With all that said, I still believe that physical media is still very important, and that’s because we’ve already seen the downfalls of going “all digital.” For one, what do you think happens once the service that you downloaded your media from goes away and you no longer have the hardware you downloaded it on? That’s right. It’s gone. You never owned a copy of it and you’ll never have access to it again unless you buy it again on another platform. If you don’t think that this happens, dust off your old Nintendo Wii and try to buy a game from the eShop. You can’t because it’s no longer there. If your internal memory on the Wii fails, all those games you spent money on downloading over the course of the console’s life cycle are now gone. For some, this may not be a big deal, but some games are only released on the online shops. For video game preservationists, this is a nightmare. There have been many instances of where an unreleased or rare game has been discovered in someone’s attic and preserved online for others to enjoy. Unfortunately, if everything were to go digital, this just wouldn’t be possible in the future.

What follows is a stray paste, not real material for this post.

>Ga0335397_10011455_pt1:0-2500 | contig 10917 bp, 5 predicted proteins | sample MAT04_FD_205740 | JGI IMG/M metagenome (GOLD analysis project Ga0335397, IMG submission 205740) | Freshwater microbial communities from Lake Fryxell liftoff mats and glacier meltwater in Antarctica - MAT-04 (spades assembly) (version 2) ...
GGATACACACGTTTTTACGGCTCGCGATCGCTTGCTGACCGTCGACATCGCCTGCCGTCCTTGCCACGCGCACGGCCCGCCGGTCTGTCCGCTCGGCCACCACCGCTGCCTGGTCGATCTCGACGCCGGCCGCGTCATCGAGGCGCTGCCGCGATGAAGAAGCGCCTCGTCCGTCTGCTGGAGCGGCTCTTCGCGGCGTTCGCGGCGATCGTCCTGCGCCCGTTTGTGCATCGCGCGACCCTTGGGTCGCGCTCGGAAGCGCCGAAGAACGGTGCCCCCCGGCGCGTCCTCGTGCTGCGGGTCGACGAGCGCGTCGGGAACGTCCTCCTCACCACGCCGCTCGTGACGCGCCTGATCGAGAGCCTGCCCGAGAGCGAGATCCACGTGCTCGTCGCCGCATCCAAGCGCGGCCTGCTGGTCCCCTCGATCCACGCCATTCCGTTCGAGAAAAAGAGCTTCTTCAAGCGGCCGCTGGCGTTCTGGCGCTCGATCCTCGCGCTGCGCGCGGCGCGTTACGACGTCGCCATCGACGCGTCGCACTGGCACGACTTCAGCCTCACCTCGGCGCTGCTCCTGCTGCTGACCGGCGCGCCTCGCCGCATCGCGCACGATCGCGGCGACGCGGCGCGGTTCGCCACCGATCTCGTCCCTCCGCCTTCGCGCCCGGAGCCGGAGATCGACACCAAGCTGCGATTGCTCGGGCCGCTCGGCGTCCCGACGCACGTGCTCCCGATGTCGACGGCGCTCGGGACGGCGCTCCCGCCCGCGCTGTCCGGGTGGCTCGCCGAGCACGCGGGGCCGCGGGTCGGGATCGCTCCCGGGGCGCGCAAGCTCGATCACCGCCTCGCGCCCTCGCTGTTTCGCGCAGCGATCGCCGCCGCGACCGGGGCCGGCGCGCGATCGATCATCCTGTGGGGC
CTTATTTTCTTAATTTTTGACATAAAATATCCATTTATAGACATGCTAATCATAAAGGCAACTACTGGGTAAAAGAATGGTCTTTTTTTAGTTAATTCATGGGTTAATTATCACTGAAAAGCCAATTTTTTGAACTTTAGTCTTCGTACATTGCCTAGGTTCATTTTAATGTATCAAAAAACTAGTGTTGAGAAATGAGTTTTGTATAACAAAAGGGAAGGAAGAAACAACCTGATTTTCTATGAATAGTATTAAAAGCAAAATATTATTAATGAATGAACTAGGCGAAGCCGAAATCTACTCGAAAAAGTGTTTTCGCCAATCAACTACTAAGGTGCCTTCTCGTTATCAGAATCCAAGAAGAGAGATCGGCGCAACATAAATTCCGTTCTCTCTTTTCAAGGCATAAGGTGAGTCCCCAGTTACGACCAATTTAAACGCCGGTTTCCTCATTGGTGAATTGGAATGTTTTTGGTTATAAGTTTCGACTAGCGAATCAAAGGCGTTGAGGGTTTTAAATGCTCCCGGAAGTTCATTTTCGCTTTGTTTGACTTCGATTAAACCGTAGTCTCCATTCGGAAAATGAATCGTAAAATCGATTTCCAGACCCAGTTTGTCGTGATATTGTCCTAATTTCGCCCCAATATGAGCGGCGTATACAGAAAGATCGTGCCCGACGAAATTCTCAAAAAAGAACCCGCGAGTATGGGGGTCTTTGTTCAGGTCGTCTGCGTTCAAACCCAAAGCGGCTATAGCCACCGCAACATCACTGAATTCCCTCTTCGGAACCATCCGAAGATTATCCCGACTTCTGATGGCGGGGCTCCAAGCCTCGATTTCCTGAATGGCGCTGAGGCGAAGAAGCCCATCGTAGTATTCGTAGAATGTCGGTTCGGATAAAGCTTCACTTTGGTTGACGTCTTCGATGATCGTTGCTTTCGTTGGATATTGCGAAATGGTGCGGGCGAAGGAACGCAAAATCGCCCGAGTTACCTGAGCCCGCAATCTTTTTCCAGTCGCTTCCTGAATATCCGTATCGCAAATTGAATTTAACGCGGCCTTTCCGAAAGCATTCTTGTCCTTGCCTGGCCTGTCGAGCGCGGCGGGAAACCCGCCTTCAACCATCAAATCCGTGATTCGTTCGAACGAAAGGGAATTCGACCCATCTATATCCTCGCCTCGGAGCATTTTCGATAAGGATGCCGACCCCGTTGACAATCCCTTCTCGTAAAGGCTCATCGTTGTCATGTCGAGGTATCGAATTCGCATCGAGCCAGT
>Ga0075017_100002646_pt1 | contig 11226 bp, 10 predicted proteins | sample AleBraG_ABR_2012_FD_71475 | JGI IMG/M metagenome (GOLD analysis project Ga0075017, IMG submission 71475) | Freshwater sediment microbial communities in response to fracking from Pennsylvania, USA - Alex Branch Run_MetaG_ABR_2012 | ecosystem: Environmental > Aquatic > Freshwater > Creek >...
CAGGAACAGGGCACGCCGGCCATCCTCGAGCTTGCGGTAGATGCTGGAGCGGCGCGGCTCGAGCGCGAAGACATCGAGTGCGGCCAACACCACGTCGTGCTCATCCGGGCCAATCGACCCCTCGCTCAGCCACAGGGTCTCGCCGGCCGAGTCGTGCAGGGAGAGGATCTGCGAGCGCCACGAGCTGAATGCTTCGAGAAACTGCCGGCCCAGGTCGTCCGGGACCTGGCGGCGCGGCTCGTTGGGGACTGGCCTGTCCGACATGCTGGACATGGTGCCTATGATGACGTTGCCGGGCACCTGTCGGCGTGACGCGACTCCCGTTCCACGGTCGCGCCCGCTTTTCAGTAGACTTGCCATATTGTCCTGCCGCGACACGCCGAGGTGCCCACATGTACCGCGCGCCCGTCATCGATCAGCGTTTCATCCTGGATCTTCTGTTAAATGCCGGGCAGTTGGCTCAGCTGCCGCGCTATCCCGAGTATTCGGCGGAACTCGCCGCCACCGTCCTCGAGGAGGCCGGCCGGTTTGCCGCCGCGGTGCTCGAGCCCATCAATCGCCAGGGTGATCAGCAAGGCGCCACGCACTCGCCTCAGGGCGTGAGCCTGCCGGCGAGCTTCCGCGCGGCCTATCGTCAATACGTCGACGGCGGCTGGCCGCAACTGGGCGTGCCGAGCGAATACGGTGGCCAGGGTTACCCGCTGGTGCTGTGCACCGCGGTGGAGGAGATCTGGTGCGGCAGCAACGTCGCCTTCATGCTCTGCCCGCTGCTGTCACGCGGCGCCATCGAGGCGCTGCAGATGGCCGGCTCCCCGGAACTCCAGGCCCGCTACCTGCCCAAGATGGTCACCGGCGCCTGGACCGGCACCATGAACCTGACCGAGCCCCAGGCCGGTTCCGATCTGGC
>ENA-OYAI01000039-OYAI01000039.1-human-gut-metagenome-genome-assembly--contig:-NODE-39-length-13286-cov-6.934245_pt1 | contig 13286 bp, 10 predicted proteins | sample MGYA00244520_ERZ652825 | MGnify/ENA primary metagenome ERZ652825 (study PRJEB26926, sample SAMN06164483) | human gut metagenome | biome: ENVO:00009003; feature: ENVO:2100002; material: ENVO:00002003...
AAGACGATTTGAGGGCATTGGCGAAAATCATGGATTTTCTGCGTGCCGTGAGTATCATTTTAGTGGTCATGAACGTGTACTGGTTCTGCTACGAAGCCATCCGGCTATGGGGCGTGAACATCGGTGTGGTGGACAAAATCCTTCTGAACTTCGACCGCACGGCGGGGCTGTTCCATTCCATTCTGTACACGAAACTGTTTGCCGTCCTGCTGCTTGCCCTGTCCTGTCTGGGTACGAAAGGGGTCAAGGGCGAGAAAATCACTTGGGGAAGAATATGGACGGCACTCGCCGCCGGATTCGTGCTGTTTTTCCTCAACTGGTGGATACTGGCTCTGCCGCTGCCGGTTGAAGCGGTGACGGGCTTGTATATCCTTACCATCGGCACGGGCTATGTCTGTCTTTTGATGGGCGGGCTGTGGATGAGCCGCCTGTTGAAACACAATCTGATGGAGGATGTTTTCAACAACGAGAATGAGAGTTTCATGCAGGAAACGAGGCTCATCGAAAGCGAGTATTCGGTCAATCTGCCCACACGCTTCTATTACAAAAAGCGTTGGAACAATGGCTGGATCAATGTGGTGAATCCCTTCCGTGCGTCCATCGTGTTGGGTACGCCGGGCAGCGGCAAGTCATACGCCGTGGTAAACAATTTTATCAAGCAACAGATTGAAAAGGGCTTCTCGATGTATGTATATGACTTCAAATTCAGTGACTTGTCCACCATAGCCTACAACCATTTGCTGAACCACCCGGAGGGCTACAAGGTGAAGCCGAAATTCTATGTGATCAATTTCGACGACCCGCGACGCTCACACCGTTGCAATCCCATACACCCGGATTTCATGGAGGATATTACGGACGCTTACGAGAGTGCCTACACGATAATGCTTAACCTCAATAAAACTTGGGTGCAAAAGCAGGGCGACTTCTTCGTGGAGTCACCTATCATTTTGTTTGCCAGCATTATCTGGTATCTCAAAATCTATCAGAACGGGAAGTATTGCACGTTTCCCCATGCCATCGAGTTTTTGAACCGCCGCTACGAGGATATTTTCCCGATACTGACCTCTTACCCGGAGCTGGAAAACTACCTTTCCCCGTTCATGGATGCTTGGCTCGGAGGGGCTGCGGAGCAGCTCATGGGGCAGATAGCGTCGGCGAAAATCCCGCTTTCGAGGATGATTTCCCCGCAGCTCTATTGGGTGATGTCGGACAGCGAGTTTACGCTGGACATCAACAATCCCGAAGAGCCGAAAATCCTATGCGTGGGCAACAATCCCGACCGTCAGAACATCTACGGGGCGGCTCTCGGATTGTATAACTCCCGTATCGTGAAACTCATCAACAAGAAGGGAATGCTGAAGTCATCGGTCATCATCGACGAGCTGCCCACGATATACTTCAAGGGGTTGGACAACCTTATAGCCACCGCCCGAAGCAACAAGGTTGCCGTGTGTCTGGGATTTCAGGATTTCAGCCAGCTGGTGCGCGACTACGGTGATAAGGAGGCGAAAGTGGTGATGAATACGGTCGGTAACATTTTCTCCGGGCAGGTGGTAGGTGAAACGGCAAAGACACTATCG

While digital delivery has a place in preservation, there needs to be a physical copy found to preserve. While I’ve mainly focused on video games here, these same arguments can be applied to any form of media. We have backed up recordings of old VHS tapes on YouTube for anyone to find and enjoy. Some of these VHS tapes are rare and would not be accessible by the general public otherwise. The problem is that media companies, in many cases, are not concerned with preserving their own history. They are more concerned with making money because they are a business. The artists creating these works usually have no control over what happens to them because they work for the companies.

If all media were to go digital, there would be many things that would be lost to time forever. Imagine losing the works of Beethoven to time because no one had a physical copy of his written notes and the servers that they were stored on were taken offline and erased forever. While digital media definitely has its advantages, physical media shouldn’t be forgotten or abandoned. I’ve downloaded plenty of games to my steam library and on my Nintendo Switch, but when it comes to games that I really care about, I’m going to get it physically and display it proudly on my shelf. If there’s an album from a band that I really care about, I’m getting a physical CD and enjoying that new CD smell for as long as I can. Physical media cannot be completely replaced. When the PlayStation 5 comes out, I’m getting the one with the disc drive.

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(Click here for a video of the article)

Cyfir